How GSP made millions while injured
Prior to his performance winning win over Erick Silva at UFC 153 last month, Jon Fitch had fought just once in 18 months, which left him woefully short of money, and concerned he would need a day job if he lost.
Despite a lifetime record that is the best in modern UFC history for any fighter who has never won a world championship, if Fitch had no fights, he had no money.
“The economy itself is slow,” explained Fitch. “It’s a lot harder to make money outside the UFC now, as far as sponsors and stuff go. The sponsors have kinda dried up. The appearances have almost dried up.”
“You don’t want to start doing appearances for like $500, and then everyone hears that, and they never offer you anything higher than that even if the economy comes back.”
“If I still lived in Indiana, it wouldn’t be such as much an issue, but I live in California, and it’s expensive. Even the cost of food at the store is more expensive.”
“If you’re not fighting, you’re not getting paid. It’s not a comment in any way to pay scales or anything. It’s just a simple fact: If you don’t fight, you don’t get paid.”
As reported by MMAJunkie for USA Today, that is not the case with GSP. Due to a torn ACL in his right knee, prior to tomorrow night’s showdown with Carlos Condit, GSP fought exactly zero times in the last 18 months. During that period he made millions.
Just in the last 12 months St-Pierre has signed lucrative endorsement deals with companies such as Coca-Cola, Google and Bacardi. He’s got a deal with HarperCollins to write a book that he describes as part autobiography and part philosophy (“kind of like ‘The Art of War,'” St-Pierre said). He’s also renewed his apparel deal with Under Armour and signed one with noted MMA equipment manufacturer Hayabusa, all despite not setting foot in the UFC octagon since April of 2011.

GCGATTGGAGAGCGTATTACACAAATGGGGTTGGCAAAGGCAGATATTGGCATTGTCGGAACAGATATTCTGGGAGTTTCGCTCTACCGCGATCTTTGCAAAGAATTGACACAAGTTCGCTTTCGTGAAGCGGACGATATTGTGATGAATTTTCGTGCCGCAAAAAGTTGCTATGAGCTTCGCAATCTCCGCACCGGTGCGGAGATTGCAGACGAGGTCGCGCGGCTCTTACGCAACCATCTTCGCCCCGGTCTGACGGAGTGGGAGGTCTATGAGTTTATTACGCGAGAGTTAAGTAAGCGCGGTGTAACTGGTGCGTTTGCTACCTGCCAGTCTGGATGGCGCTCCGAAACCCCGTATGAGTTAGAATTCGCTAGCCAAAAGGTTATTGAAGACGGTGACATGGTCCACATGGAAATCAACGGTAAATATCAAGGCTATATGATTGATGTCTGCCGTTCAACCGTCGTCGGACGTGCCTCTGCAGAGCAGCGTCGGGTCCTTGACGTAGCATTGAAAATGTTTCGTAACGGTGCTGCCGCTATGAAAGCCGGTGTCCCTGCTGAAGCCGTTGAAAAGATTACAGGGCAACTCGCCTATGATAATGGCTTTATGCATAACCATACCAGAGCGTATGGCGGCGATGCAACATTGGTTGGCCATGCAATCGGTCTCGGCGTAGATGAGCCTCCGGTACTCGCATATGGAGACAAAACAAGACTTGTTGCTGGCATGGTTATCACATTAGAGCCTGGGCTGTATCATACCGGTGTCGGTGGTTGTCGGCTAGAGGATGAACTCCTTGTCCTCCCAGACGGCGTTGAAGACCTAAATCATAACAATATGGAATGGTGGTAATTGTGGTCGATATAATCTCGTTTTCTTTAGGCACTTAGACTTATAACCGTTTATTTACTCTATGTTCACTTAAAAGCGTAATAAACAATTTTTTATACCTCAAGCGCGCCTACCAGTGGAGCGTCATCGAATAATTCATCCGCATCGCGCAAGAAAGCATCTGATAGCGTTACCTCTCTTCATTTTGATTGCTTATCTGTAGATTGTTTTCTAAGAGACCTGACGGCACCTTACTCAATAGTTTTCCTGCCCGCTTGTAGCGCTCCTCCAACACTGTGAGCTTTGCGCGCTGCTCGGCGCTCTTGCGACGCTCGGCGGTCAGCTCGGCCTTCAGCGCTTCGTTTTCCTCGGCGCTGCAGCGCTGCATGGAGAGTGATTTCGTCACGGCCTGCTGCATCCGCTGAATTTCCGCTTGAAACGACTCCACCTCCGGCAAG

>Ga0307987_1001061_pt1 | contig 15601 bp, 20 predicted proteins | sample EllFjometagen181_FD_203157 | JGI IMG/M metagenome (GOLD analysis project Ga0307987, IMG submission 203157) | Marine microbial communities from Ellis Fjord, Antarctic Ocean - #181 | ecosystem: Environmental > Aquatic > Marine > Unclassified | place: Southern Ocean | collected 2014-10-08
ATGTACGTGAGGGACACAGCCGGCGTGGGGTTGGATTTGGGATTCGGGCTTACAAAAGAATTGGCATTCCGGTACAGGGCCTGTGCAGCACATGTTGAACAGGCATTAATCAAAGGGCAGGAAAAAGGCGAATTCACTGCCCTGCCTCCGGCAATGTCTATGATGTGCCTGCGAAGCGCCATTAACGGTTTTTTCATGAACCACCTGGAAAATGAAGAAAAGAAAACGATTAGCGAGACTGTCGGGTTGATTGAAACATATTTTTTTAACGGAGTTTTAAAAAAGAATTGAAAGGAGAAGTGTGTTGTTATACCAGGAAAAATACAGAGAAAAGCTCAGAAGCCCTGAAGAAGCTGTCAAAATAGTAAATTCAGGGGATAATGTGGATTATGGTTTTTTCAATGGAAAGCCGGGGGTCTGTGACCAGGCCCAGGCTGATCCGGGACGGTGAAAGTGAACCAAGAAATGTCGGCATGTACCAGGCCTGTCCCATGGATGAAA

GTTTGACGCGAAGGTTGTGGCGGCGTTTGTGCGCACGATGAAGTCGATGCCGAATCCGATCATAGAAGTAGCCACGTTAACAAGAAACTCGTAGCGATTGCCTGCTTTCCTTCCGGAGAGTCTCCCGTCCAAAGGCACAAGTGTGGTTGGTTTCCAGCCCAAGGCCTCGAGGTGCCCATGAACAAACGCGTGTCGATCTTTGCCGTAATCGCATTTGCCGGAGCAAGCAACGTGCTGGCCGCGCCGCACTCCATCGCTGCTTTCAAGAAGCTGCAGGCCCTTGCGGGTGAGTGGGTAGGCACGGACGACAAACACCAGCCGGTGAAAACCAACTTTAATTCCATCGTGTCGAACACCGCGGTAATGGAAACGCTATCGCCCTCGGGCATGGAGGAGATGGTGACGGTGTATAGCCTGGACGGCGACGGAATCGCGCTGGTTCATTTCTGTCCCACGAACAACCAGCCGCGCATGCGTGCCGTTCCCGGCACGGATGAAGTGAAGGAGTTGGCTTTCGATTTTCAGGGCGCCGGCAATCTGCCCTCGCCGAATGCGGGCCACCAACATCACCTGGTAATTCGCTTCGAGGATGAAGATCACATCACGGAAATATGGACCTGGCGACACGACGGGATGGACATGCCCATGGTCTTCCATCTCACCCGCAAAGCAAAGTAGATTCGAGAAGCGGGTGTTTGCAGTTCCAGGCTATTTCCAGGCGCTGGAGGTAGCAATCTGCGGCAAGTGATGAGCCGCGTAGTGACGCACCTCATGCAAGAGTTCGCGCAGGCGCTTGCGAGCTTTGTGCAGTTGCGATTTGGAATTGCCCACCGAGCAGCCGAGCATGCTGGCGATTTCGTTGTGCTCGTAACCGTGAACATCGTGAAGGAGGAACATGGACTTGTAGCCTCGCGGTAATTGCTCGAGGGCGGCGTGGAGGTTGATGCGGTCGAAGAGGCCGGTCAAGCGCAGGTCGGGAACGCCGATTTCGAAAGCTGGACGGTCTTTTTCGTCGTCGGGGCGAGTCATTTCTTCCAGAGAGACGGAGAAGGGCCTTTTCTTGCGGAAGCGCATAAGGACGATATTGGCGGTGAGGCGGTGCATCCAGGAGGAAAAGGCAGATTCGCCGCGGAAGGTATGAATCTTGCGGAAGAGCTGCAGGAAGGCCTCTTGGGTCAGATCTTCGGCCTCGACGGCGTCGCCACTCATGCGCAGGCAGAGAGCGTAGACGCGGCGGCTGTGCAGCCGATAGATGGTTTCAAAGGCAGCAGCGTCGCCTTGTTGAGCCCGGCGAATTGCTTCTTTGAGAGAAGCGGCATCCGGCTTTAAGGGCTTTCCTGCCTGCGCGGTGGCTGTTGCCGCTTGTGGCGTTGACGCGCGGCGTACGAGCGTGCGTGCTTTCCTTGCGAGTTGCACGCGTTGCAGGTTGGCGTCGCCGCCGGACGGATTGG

St-Pierre currently has 14 endorsement deals with each paying him somewhere in the six-figure range. If you tally up the numbers from past and present deals, his income outside the cage is well into eight figures, with much of it coming in the past year alone.
“He’s a superstar, and he was a superstar when we met him,” said Mike Fonseca of Creative Artists Agency (CAA), which has represented St-Pierre for the past four years. “We just had to take him and figure out how we were going to market him.”
“The first two years there were a lot of brands that wouldn’t meet with us, wouldn’t take our calls on this, and basically said, listen, we work with you on other clients, but this is not a sport we’re interested in.”
“We spent a lot of time with the Coke team in those meetings, getting them used to Georges and how they can use him. They’re a very risk-averse company, but to Georges’ credit, people fall in love with him.”
“I think what they want is a good athlete, somebody who has success in the sport, but also somebody who carries himself well outside of the sport,” St-Pierre said. “They want a good spokesman and role model with a good image. That’s who I am.”
“There’s no doubt that a guy like Georges St-Pierre helps the sport and the overall business,” said UFC President White. “He’s a guy you can rely on in every way, shape and form. He’s a guy you can build your business around. You don’t have to worry at night that you’re going to wake up tomorrow with TMZ calling you saying crazy s—. Not with him.”